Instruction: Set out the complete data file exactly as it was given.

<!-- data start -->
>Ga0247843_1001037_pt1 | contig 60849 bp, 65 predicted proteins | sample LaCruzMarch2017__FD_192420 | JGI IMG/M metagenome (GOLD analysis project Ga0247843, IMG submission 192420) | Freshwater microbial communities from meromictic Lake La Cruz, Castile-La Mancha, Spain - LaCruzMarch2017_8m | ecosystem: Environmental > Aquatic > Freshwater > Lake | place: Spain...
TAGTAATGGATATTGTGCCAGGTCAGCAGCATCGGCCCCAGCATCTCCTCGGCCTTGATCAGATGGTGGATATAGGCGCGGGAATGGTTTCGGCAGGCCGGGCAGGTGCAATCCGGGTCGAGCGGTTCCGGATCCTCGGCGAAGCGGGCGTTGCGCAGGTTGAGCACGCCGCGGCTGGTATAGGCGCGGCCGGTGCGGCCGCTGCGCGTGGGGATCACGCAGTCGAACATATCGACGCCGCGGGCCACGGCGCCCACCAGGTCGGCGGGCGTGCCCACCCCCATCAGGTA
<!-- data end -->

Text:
>Ga0247843_1001037_pt1 | contig 60849 bp, 65 predicted proteins | sample LaCruzMarch2017__FD_192420 | JGI IMG/M metagenome (GOLD analysis project Ga0247843, IMG submission 192420) | Freshwater microbial communities from meromictic Lake La Cruz, Castile-La Mancha, Spain - LaCruzMarch2017_8m | ecosystem: Environmental > Aquatic > Freshwater > Lake | place: Spain...
TAGTAATGGATATTGTGCCAGGTCAGCAGCATCGGCCCCAGCATCTCCTCGGCCTTGATCAGATGGTGGATATAGGCGCGGGAATGGTTTCGGCAGGCCGGGCAGGTGCAATCCGGGTCGAGCGGTTCCGGATCCTCGGCGAAGCGGGCGTTGCGCAGGTTGAGCACGCCGCGGCTGGTATAGGCGCGGCCGGTGCGGCCGCTGCGCGTGGGGATCACGCAGTCGAACATATCGACGCCGCGGGCCACGGCGCCCACCAGGTCGGCGGGCGTGCCCACCCCCATCAGGTA